Earls is having a bad week. Following its transition to sourcing only "Certified Humane" beef--which will come from the U.S. instead of Alberta--it's facing a predictable backlash from Albertans for whom beef is part of their identity.
This public relations disaster with Earls reveals consumers who are increasingly at odds with the animal agriculture industry. In recent years, consumers have begun asking more questions about where food is coming from, and in many cases they don't like what they're learning.
Far from the idyllic farmyards pictured in children's books, animals in modern commercial agriculture are subject to confinement, filth, neglect, and deprivation. Pleasant advertising glosses over, or outright misrepresents, the harsh conditions faced by farmed animals. Unsurprisingly, consumers are reacting with outrage and confusion upon learning the truth.
A manure-caked cow awaits slaughter in a transport truck. Visible eye whites indicate fear and frustration in cows.
Our government has entirely failed to regulate this industry, leaving it instead to self-police with voluntary welfare guidelines that lack an accountability mechanism or any transparency. It's no wonder that retailers trying to appease consumers are looking to independent certification bodies to establish a bare minimum for animal welfare.
"Certified Humane" doesn't actually refer to market-wide or government-sanctioned standards. Instead, it's the trademark of an American non-profit organization that creates its own standards and audits for compliance. The operations being audited are clients of the certification body.
There is an increasingly crowded field of competitors creating standards and auditing systems. In truth, there is little difference among them, and little difference between them and the codes of practice created to establish industry norms.
Consumers should be aware that "Certified Humane" is a marketing term. It would be more accurate to call it "certified less inhumane." In the beef industry, animals can still be hot-iron branded without painkillers. They will still be confined in polluted feedlots and fed junk food that cause a range of health issues. At the end of their lives, they will still be loaded on the same inadequate trucks bound for the same frightening slaughterhouses.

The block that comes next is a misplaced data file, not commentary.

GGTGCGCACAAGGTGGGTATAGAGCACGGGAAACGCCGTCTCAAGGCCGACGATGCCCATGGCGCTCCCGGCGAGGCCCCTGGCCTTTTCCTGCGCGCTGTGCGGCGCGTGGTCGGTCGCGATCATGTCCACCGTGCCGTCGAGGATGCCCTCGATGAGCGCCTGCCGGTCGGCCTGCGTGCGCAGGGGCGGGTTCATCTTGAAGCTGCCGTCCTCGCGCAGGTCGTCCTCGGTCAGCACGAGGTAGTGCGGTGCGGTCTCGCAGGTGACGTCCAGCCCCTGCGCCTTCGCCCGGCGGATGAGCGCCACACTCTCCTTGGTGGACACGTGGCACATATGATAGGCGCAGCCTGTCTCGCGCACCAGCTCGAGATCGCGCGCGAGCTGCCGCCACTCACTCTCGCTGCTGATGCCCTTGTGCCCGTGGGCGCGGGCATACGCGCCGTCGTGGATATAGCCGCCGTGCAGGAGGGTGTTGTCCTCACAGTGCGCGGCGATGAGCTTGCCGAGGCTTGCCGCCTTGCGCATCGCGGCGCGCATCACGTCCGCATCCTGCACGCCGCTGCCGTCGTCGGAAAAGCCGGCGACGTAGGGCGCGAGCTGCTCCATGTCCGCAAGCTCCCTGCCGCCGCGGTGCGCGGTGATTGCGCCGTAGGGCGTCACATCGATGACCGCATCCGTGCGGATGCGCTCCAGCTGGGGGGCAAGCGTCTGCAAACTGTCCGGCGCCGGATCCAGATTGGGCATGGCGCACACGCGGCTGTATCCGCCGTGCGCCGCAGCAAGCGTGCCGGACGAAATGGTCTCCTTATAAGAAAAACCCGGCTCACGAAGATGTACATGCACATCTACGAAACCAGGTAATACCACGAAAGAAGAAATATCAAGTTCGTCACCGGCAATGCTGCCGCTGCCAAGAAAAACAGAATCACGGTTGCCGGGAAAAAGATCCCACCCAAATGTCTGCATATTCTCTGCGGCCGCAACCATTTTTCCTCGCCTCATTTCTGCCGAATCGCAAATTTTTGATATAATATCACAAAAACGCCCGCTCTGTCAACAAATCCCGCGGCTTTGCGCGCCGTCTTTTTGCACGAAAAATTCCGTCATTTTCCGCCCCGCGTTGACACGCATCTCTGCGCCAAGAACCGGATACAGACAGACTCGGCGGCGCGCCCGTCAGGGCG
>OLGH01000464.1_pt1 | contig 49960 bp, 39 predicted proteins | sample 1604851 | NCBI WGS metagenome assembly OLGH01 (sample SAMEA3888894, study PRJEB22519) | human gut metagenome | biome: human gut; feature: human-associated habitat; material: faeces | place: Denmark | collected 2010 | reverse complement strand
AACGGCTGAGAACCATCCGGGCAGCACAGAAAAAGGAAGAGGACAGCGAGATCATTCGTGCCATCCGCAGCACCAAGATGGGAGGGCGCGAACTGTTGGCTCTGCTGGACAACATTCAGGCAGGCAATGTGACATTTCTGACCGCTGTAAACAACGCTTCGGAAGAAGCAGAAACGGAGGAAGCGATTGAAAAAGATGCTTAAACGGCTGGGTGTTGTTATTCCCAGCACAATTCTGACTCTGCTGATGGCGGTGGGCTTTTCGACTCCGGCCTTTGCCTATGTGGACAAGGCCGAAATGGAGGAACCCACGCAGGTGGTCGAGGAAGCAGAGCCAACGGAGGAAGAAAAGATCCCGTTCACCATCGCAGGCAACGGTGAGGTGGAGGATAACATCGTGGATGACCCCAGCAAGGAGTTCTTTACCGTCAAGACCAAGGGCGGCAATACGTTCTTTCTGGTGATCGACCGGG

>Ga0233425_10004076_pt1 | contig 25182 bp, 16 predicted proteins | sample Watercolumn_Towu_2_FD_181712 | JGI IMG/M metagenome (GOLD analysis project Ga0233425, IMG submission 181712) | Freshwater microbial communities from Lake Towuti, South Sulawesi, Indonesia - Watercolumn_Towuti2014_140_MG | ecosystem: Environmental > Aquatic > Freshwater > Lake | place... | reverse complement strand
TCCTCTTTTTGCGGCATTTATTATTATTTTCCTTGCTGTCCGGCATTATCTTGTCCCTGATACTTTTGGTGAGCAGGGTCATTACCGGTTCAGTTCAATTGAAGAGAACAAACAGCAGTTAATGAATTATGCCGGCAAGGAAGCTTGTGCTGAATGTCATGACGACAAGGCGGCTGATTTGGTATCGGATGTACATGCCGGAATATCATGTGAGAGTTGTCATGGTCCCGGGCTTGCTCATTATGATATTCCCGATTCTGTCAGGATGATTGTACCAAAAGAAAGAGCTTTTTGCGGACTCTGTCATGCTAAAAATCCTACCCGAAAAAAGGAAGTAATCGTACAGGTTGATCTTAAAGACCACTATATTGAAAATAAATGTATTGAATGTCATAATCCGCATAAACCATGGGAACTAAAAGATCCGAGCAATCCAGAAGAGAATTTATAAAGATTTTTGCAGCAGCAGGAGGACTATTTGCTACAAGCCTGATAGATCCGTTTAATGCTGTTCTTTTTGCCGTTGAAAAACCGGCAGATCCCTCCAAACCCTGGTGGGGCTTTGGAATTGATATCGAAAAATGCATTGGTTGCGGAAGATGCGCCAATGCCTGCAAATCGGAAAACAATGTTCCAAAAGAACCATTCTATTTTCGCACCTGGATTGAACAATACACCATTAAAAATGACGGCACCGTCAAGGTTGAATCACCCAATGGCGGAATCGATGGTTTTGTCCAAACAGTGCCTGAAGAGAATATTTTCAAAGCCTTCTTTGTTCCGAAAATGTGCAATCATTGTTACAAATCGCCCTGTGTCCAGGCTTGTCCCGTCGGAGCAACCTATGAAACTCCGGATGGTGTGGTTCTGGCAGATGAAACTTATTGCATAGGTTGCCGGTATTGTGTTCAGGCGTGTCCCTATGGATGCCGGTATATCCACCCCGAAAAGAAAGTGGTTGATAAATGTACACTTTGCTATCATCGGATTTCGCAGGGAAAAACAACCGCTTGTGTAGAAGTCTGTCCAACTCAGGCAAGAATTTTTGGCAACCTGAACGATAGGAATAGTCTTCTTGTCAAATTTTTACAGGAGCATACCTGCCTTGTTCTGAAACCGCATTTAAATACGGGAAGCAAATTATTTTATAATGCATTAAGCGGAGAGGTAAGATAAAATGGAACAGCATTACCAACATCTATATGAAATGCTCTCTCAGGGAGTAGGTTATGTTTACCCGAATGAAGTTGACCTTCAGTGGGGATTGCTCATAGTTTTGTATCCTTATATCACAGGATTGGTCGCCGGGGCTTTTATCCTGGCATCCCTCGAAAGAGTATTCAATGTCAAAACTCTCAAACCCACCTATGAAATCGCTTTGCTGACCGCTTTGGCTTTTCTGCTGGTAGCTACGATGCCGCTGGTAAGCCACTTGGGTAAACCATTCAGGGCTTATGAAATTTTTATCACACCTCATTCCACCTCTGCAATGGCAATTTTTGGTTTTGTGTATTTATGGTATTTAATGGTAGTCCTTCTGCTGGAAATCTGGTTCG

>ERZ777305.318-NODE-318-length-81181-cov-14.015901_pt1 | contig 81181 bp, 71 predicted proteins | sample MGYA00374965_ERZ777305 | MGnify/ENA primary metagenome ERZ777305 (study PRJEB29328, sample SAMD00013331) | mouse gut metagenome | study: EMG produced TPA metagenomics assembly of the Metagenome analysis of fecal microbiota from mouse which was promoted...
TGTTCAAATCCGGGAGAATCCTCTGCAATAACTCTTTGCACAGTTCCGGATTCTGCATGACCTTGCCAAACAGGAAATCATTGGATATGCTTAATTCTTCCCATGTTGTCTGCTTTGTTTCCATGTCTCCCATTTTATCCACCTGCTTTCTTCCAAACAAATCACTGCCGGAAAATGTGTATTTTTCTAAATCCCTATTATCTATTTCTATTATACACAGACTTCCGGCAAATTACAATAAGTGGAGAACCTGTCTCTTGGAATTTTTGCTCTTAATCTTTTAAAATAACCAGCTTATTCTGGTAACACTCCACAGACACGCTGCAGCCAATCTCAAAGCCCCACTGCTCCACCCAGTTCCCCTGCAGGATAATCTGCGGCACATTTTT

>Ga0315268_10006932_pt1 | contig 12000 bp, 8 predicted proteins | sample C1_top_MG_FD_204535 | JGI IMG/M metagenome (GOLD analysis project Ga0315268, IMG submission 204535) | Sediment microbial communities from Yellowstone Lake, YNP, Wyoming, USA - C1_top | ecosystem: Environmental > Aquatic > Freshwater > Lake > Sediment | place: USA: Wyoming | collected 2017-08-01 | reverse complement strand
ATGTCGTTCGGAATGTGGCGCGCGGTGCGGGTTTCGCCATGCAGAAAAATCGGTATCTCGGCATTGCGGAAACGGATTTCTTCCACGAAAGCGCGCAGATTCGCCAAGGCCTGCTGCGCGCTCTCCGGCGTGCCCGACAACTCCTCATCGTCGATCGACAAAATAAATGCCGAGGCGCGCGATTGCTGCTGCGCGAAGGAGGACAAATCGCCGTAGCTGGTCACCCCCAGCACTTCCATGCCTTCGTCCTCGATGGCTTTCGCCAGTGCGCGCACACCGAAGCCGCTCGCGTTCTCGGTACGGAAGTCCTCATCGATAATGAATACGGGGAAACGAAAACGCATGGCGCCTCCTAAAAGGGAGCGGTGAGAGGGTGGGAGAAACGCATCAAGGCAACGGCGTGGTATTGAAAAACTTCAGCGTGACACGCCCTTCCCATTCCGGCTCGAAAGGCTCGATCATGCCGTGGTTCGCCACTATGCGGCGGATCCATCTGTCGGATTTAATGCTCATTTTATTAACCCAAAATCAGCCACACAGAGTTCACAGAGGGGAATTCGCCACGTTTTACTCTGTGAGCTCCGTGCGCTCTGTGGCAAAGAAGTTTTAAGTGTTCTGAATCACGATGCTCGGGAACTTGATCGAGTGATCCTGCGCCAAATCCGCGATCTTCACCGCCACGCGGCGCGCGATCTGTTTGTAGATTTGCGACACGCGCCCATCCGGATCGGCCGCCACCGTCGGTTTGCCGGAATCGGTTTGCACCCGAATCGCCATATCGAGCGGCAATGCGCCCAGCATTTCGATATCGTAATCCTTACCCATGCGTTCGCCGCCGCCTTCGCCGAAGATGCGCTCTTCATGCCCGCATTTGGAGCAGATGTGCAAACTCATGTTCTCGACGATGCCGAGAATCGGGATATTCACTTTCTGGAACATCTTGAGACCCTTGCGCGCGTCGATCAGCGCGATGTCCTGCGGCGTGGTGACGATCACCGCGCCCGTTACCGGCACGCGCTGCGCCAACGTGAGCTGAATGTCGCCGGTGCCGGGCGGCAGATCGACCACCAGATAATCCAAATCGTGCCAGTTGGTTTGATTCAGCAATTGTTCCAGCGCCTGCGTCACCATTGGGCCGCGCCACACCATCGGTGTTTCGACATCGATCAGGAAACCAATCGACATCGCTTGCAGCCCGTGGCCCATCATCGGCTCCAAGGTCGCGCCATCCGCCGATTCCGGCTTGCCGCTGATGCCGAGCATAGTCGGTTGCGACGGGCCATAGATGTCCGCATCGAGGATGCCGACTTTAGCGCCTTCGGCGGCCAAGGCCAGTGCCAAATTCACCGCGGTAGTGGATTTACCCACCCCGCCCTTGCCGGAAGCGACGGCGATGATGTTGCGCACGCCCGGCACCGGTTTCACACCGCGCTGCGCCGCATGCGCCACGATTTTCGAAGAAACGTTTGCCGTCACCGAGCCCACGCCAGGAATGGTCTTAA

Animal Justice recently filed a false advertising complaint against the use of the trademark "Certified Humane" to describe rapid-growth chickens crowded up to 15 per square metre who would never see the light of day or breathe fresh air. These conditions are permitted by the certifying body despite that polls show a clear majority of consumers believe that if chicken meat is certified as humane, the animals should have had access to vegetation in the outdoors.
The discrepancy between what consumers believe they're getting and what they're actually getting can be chalked up in part to the fact that consumers aren't the customers of these certification bodies. In this system of quasi-regulation, it's the clients--the farm operations--that the bodies must appease and provide value to.
Competing third party certification bodies are filling a void that government is creating, at the behest of the meat industry itself, which has fought being regulated the way most similar industries are. Consumers clearly want regulation and transparency, which is why Earls chose to use a certification body over the honour system.
Rather than continuing to resist regulation, however, it would serve the animal agriculture industry to encourage unified government standards and a corresponding enforcement mechanism. Otherwise, we will continue to see a hodgepodge of confusing and misleading independent certification bodies jumping in to address unmet consumer expectations.